I’m no longer offended when Colombian men call me a “female monkey” (mona), realizing it’s an affectionate term for us rare natural blondes (most are fake chemical dye jobs). Did any of you darker-haired ladies try out last week’s tip for naturally highlighting hair by recycling coffee grounds? Let us know how your locks look!
Keep on brewing, because this week we’ll continue turning coffee trash into your beauty treasure.
Grounds for Change: Coffee Puts a Spin on your Cosmetics
The caffeine found in coffee is a key component in many cosmetics for its properties that benefit the skin.
Caffeine can wake up not just your brain, but revive your skin. The gritty texture of coffee grounds is an ideal exfoliant, as well.
Unfortunately, in addition to caffeine most cosmetics also contain chemicals like parabens and fragrances that can be toxic to our bodies and our environment.
To help you meet the challenge to have less waste in 2015, let’s start by not buying more beauty products that contain natural ingredients we already have on hand, can easily make ourselves, protect our health, and lighten the load of our garbage bag.
Brew to Bath
Used coffee grounds can be applied in paste form to mimic many store-bought products:
- eye bag cream
- face lift
- face mask
- body scrub
- cellulite wrap
- foot soak
The benefits to your body:
- perk up your skin
- slough off impurities
- close up pores
- clear up blemishes
- tighten up puffy or dimpled skin
The standard recipe to make a paste is simply:
- 1/4 cup recently used coffee grounds
- 1-2 tablespoons of an oily or creamy base
Honey, milk, eggs, heavy cream, yogurt, and oil are common bases, and you could even add cocoa or coconut for added deliciousness. Sure sounds yummy…if I’m going to be baking a cake. I’d rather not waste my grocery budget on my beauty regime, nor deprive others of those nutrients just because we’re ashamed of our imperfections.
My challenge was to find a cream that is inedible, inexpensive, and environmentally friendly. An oil that isn’t better used for cuisine (e.g. almond or olive) or biodiesel (e.g. jojoba or jatropha), and is generally an energy-intensive process. A butter that, while it may come from natural nuts (e.g. shea or cacoa), requires extensive processing and exporting.
Dancing Salsa in the Shower
In my hunt for a more sustainable moisturizer, I had to look no further than back at the coffee fields. Interplanted among the red-specked bushes are green fronds of plantains, yucca, and avocado trees. If creamy mashed avocado reduces butter or oil in my bread recipes, why not on other buns? (Should you suffer from cellulitis, that is.)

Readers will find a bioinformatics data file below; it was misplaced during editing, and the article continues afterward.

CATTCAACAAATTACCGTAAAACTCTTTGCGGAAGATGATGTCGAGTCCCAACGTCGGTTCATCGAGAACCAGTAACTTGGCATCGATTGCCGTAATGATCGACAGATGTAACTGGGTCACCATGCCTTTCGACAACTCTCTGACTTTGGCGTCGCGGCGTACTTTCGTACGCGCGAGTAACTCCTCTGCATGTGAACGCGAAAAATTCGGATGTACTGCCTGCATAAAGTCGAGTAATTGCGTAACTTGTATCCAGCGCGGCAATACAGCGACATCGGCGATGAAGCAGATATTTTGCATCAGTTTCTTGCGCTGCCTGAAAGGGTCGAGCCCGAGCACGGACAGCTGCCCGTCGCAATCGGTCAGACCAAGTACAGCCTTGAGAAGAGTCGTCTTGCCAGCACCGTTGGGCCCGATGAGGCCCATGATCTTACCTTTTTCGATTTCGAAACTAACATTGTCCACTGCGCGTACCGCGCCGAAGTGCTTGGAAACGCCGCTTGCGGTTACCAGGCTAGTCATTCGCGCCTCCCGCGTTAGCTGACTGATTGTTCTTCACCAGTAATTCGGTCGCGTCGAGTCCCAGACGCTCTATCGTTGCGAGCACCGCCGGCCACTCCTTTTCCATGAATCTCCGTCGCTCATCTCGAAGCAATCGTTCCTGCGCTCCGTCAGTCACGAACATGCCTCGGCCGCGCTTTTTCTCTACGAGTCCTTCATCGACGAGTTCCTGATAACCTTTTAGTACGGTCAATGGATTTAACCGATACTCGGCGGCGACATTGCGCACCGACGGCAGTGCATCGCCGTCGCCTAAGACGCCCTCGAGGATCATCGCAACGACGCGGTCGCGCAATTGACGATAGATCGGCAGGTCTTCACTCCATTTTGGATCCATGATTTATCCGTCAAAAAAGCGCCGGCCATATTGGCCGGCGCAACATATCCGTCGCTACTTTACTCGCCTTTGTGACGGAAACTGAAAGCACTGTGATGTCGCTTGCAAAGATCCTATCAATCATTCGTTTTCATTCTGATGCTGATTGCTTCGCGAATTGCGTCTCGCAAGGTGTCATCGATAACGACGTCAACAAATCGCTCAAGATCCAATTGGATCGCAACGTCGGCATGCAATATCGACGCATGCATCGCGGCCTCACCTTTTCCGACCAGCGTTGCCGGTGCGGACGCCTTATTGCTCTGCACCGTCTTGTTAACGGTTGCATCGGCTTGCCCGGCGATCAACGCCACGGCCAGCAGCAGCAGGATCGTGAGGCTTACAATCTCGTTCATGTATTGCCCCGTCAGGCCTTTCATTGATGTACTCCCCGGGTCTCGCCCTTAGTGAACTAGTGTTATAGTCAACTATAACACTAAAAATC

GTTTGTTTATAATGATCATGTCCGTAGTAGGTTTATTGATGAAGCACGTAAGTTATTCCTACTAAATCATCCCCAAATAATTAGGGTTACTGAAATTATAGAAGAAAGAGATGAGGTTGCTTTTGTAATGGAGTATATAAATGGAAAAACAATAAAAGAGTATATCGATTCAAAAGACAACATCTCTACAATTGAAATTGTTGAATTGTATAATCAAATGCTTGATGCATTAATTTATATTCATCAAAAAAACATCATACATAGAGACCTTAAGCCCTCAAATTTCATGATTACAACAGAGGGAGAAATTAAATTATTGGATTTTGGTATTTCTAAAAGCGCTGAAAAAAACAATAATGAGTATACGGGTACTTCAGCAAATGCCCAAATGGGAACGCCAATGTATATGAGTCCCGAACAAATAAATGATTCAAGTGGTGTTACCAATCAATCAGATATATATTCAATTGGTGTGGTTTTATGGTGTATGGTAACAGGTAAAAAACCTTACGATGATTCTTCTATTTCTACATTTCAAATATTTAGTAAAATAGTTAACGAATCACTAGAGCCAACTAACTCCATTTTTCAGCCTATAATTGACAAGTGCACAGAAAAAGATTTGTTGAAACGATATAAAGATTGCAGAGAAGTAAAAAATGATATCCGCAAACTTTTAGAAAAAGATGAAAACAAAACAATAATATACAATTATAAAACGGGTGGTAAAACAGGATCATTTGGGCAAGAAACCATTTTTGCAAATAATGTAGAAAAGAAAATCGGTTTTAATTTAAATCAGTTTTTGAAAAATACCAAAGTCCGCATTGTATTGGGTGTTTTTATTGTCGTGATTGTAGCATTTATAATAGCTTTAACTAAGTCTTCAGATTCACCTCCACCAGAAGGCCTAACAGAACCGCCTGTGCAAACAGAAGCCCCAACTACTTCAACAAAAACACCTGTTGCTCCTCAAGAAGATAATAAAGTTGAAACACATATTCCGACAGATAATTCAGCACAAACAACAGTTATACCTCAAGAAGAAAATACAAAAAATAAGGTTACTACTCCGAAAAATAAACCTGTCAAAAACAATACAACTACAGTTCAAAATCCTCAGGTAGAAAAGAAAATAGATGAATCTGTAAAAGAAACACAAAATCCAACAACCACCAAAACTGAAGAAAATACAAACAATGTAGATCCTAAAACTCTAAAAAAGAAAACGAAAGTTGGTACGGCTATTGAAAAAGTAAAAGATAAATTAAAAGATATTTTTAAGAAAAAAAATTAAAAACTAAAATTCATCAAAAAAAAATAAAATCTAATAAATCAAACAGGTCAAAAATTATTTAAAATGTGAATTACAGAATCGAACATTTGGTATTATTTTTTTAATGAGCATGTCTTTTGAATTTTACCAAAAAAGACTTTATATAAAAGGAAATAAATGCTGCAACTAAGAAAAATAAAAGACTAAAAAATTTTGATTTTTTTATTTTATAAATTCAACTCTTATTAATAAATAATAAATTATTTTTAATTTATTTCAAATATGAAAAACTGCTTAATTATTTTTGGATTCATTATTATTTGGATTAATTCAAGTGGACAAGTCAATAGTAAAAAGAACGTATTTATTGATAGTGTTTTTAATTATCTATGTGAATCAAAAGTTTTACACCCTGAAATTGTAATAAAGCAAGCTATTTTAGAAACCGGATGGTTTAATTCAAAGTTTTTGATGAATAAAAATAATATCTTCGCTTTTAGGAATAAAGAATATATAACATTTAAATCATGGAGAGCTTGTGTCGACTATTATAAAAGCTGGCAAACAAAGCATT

I waited until shortly before I’d be using my Keeper, when my hormones were waging full out war on my skin. Right after my morning espresso, I mashed up a dented-in and overripe avocado given to me by my local grocer.
Body Guacamole Recipe
1 avocado of the Hall variety, 3″-long
2 teaspoons of coffee grounds
Makes enough for a full body scrub for 1 person or a face mask for at least 10 people.
The sensation was glorious: the avocado was refreshingly cool and rubbed on smoothly. This was an opportunity for some self-loving by massaging the grounds into my skin from head to foot to get the exfoliation effect.
While waiting for the mask to set and tighten upon my skin, I sped up the drying process of my body’s guacamole by dancing to the salsa blaring from my neighbor’s radio.
After rinsing off my skin felt silky smooth, not dry and tight like usually after showering, with no need to slather on lotion.
1.) All the nutrients went down my drain (plumbing issues?) instead of into someone’s stomach or the municipal compost heap. Was the organic matter “wasted” on my treatment?
2.) Made a mess, requiring more water than a usual shower to clean up the splattered walls.
3.) Avocadoes don’t come free as easily to readers in northern latitudes.
Please share your own ideas using locally available ingredients and successful experiments!
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Carrie is an environmental educator, anthropologist, and translator. She took her passions for ecological, health, and women’s rights advocacy from the offices of Washington, D.C. to the streets of South America. Now in Colombia, she is slowly opening women’s eyes to the wonders of “la copita de luna” (Moon Cup) and Keepers.